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Symphony X - Iconoclast CD (album) cover


Symphony X


Progressive Metal

3.78 | 439 ratings

From, the ultimate progressive rock music website

4 stars There are few albums worth waiting 4 years for ... This is one of them.

It really has been quite a while since Symphony X released their last full length effort: 'Paradise Lost', a grand, ambitious concept album about the battle between Heaven and Hell thousands of years ago. With this new album, we dive to the complete other end of the spectrum - the future. A very apt subject indeed considering what the band have achieved here.

In previous interviews, Russell Allen told fans that the new album would 'look to the past'. He wasn't joking - the chorus' are catchier, the guitar sound has been modified and Allen sounds more like Dio than ever, which gives the feeling on first listen that this could have been released way back in the 80s. However, the prevailing feel I was left with after repeated listens was progress.

Every single part of the band's approach has been improved for this album. Michael Romeo had been relying on a similar form of soloing and riff writing for years, but this time he experiments a lot more, and with a great deal of success. One must only look at the solo six minutes into the first track as an example, and this is quickly followed by and excellent keyboard solo by Michael Pinnella. As such a brilliant keyboardist, I have always thought it a shame that in previous releases, the keyboards have been pushed further and further into the background, but here they leap out from the mix and really add an extra layer of detail and finesse.

Allen sounds as good as ever, the only difference being a noticeable increase in voice effects and retention of the 'gruff' vocals he started using in Paradise Lost. This is in no way a bad thing, they sounds great and very appropriate for the album's concept, but it would be nice to hear a bit more of his trademark clean vocals.

Nuclear Blast decided to release two versions of the album - the single disc and the special edition. The special edition being the songs the band actually wanted on the album, in the preferable order, while the single disc being more accessible to newcomers. In reality, any fan would be ignorant not to go for the special edition, which contains twenty minutes more content, including the fantastic 'Reign In Madness'. (Note: this review is for the special edition)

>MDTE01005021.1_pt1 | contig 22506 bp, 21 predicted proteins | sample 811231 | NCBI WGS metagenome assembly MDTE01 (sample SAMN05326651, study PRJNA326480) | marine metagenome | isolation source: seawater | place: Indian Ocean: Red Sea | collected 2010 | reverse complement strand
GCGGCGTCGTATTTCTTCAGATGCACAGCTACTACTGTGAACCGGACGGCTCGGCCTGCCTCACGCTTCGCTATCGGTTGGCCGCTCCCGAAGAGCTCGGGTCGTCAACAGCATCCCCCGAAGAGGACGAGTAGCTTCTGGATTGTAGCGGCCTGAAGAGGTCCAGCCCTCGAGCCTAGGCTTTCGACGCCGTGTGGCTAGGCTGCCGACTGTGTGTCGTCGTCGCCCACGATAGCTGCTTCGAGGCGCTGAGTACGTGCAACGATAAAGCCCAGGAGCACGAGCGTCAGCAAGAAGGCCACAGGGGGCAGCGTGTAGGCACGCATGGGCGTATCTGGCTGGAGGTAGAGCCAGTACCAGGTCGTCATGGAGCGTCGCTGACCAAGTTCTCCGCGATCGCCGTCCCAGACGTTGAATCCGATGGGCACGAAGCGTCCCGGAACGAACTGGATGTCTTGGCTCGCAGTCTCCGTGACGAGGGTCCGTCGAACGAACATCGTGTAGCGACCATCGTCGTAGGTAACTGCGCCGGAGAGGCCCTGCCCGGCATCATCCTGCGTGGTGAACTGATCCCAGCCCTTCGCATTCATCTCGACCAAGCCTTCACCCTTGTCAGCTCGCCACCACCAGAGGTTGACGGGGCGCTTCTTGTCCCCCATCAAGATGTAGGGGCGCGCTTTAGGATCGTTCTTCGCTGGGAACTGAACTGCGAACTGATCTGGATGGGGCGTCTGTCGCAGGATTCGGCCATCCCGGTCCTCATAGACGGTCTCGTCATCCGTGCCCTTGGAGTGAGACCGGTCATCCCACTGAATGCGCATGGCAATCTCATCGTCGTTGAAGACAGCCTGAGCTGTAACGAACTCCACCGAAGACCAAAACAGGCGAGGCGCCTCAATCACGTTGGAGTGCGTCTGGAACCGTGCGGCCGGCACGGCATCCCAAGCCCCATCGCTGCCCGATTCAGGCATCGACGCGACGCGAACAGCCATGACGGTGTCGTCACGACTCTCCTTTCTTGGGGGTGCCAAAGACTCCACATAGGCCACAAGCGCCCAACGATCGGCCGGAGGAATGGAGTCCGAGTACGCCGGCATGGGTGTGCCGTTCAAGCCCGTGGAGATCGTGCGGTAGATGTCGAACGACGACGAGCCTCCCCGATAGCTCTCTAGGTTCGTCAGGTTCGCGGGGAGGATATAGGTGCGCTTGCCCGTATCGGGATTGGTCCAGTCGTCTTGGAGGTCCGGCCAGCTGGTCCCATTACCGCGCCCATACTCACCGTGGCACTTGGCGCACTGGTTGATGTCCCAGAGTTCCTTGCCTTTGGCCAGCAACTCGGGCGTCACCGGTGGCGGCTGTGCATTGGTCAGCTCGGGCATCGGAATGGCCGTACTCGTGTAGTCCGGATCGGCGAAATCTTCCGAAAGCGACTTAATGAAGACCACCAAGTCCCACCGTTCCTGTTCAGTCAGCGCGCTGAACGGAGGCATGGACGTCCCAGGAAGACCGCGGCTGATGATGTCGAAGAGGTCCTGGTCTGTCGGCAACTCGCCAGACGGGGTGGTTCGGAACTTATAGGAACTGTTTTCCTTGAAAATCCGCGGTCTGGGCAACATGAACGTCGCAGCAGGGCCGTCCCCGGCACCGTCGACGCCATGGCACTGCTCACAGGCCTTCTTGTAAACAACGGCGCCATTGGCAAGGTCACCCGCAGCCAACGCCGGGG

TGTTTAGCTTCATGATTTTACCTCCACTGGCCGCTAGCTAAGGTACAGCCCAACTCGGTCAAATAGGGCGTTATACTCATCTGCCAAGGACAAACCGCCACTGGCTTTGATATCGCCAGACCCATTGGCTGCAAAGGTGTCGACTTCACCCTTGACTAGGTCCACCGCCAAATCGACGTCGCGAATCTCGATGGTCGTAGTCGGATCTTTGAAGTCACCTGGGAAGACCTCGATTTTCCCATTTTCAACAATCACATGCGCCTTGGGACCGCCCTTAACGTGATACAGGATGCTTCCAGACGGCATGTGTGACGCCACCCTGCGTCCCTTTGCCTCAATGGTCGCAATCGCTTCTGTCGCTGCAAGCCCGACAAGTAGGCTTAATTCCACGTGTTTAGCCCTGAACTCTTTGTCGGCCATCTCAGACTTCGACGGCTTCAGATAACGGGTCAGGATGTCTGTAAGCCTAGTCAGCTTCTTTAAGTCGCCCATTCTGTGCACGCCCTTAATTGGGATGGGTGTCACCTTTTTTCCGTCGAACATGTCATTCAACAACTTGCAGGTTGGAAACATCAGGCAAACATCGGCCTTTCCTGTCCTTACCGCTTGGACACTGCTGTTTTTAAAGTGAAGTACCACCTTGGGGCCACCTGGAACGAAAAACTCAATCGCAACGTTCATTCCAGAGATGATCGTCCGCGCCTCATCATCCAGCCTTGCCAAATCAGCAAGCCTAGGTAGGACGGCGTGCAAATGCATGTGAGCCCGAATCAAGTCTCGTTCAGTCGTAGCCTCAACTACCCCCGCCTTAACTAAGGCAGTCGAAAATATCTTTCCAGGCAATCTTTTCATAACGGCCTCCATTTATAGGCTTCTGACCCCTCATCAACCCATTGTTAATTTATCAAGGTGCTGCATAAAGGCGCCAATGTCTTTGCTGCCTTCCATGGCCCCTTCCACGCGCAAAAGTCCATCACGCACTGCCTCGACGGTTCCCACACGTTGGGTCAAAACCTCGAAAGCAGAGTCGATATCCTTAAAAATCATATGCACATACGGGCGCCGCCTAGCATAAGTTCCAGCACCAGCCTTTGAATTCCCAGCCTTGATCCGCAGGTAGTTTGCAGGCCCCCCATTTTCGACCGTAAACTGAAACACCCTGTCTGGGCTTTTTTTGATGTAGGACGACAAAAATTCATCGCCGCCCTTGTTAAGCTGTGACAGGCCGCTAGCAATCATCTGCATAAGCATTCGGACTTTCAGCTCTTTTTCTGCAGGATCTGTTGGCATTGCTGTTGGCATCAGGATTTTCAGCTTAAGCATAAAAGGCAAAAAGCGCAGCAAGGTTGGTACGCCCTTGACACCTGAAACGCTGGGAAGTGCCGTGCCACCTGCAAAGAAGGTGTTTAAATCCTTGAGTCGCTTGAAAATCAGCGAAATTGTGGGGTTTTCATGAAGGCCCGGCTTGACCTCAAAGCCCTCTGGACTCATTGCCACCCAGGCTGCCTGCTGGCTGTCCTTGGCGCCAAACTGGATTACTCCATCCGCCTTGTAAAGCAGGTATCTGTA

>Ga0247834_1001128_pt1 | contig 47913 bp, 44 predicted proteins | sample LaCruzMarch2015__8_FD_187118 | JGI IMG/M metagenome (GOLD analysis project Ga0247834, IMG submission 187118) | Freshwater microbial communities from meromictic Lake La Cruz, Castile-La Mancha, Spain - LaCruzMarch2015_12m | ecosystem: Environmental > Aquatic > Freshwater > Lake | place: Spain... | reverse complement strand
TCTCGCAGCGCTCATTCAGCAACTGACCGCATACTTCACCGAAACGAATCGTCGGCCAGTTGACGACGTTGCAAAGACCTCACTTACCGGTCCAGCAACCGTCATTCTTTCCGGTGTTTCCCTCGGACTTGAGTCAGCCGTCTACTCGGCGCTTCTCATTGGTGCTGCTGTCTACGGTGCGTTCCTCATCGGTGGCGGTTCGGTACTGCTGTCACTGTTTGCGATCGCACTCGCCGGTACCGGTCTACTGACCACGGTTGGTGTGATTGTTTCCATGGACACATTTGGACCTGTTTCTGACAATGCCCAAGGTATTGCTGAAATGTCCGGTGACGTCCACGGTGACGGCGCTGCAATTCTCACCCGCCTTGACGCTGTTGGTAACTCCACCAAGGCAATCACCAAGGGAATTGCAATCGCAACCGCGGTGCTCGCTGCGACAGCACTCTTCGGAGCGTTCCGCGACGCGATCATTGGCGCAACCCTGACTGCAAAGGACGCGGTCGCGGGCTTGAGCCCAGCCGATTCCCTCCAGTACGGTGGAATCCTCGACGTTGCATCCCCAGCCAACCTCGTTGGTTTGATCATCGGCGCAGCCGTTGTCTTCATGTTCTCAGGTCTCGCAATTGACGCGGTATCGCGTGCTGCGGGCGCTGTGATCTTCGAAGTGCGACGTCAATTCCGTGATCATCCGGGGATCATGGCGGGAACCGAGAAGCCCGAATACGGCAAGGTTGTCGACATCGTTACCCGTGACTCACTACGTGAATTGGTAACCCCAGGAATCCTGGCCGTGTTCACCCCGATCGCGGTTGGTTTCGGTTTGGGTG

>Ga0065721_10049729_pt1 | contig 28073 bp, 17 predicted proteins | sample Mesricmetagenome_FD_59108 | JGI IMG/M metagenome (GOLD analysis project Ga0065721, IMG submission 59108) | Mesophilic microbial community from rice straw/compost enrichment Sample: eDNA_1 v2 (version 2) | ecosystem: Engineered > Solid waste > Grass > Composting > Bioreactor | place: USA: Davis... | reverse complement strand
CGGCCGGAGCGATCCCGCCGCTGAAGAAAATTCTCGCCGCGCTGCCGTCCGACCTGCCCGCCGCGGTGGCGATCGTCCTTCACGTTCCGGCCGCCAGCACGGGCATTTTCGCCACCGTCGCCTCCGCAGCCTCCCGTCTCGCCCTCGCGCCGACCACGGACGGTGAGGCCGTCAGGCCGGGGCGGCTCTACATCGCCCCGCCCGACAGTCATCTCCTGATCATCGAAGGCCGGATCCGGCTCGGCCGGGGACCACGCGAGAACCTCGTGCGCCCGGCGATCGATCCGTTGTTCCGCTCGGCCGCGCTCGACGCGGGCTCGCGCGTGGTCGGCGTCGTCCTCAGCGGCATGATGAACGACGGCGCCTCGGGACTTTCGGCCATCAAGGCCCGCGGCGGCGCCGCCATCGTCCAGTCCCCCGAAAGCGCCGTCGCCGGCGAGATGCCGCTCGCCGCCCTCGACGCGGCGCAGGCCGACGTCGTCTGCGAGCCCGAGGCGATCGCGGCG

Iconoclast: (10:53) Their first 10 minute+ song since The Odyssey, this is the introduction to the album. Starting with ominous electrical ambience, it soon explodes into a jazzy, but powerful descending riff. Trademark choirs accompany the guitar. At almost 3 minutes we get Allen's vocals built around an militaristic refrain: 'We are strong. We will stand and fight'. At 6 minutes Romeo explodes into a wonderfully crafted solo, then we get that jazzy riff again. A couple of new riffs are introduced an played around with a bit. They're having fun at this point. A break and then the vocals come back in. 'Infernal machines arrive. Flesh and steel combine. Great stuff. Then the song dies down to distorted guitar noises. (9.5/10)

End Of Innocence (5:27) The first single released along with Dehumanized. The label wanted a more mainstream song, and they got it. That's not to say it's bad though, it just doesn't quite reach the heights of the rest of the album. A keyboard focussed intro leads into the catchy verse x 2 then we get the chorus, and you can really hear the vocal effects here. Not sure what I think of them, I would probably rather have heard Allen's voice pure here, as I did live. Then we get to a break section. 'The world is dying, the precious sand of time are running out', with that brilliantly heavy guitar. Then an above average solo and more standard verse chorus stuff, and the song ends. (7.5/10)